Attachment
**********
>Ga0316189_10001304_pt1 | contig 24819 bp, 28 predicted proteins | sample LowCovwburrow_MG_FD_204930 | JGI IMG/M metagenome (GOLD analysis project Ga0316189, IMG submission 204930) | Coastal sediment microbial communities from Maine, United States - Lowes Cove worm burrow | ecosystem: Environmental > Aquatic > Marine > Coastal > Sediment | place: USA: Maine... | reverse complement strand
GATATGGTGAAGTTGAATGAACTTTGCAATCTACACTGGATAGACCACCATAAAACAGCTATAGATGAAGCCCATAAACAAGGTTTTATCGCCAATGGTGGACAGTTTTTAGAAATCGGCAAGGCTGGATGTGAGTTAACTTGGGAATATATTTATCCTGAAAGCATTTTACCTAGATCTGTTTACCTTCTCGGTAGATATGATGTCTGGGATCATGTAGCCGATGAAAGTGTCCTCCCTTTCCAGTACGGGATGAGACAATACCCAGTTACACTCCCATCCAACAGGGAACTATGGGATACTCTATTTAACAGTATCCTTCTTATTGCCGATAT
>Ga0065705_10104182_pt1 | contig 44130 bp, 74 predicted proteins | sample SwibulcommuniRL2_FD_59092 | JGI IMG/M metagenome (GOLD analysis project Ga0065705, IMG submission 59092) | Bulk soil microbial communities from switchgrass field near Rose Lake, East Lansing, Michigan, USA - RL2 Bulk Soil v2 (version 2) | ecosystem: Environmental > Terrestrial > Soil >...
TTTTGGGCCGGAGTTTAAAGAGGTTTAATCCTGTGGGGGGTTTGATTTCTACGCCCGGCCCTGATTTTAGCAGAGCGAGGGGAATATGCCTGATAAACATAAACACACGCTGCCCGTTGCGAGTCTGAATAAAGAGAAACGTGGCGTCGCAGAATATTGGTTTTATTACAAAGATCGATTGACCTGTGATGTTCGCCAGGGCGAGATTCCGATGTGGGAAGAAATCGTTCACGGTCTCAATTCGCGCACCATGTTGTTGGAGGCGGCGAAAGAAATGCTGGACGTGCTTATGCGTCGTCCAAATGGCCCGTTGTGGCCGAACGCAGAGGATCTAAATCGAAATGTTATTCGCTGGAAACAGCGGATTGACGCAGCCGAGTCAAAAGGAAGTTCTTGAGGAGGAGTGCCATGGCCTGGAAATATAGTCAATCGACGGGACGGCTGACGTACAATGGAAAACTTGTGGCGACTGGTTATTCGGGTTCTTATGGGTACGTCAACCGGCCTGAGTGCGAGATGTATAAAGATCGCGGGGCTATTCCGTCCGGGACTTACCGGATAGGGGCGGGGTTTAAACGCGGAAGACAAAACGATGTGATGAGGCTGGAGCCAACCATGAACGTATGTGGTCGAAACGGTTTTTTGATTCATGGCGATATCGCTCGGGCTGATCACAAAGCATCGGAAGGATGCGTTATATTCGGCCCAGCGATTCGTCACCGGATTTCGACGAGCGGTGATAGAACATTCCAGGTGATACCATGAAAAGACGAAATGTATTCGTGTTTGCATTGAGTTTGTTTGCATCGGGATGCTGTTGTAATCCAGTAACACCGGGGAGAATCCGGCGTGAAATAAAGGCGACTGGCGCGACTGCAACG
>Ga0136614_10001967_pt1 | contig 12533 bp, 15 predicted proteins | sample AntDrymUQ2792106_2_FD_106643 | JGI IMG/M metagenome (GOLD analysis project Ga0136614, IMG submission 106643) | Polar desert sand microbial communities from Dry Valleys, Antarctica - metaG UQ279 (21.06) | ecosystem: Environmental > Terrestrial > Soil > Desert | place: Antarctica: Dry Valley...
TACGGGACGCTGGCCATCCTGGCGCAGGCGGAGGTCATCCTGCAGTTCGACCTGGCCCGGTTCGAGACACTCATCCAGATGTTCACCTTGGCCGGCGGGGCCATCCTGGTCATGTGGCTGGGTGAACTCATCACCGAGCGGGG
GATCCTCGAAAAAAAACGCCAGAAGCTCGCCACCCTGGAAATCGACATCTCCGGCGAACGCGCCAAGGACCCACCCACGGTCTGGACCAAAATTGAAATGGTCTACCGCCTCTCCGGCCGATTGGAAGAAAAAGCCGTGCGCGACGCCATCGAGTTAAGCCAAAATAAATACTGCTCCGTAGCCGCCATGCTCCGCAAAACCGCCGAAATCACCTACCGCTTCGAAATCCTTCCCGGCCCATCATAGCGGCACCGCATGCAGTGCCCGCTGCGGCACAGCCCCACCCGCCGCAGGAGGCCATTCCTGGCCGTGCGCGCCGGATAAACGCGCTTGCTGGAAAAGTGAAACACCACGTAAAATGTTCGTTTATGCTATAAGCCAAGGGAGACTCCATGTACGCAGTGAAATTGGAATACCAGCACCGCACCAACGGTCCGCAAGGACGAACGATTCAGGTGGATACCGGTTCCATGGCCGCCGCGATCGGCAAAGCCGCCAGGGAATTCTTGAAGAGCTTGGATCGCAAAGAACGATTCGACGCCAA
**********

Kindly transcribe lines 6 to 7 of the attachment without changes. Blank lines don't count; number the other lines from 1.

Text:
TACGGGACGCTGGCCATCCTGGCGCAGGCGGAGGTCATCCTGCAGTTCGACCTGGCCCGGTTCGAGACACTCATCCAGATGTTCACCTTGGCCGGCGGGGCCATCCTGGTCATGTGGCTGGGTGAACTCATCACCGAGCGGGG
GATCCTCGAAAAAAAACGCCAGAAGCTCGCCACCCTGGAAATCGACATCTCCGGCGAACGCGCCAAGGACCCACCCACGGTCTGGACCAAAATTGAAATGGTCTACCGCCTCTCCGGCCGATTGGAAGAAAAAGCCGTGCGCGACGCCATCGAGTTAAGCCAAAATAAATACTGCTCCGTAGCCGCCATGCTCCGCAAAACCGCCGAAATCACCTACCGCTTCGAAATCCTTCCCGGCCCATCATAGCGGCACCGCATGCAGTGCCCGCTGCGGCACAGCCCCACCCGCCGCAGGAGGCCATTCCTGGCCGTGCGCGCCGGATAAACGCGCTTGCTGGAAAAGTGAAACACCACGTAAAATGTTCGTTTATGCTATAAGCCAAGGGAGACTCCATGTACGCAGTGAAATTGGAATACCAGCACCGCACCAACGGTCCGCAAGGACGAACGATTCAGGTGGATACCGGTTCCATGGCCGCCGCGATCGGCAAAGCCGCCAGGGAATTCTTGAAGAGCTTGGATCGCAAAGAACGATTCGACGCCAA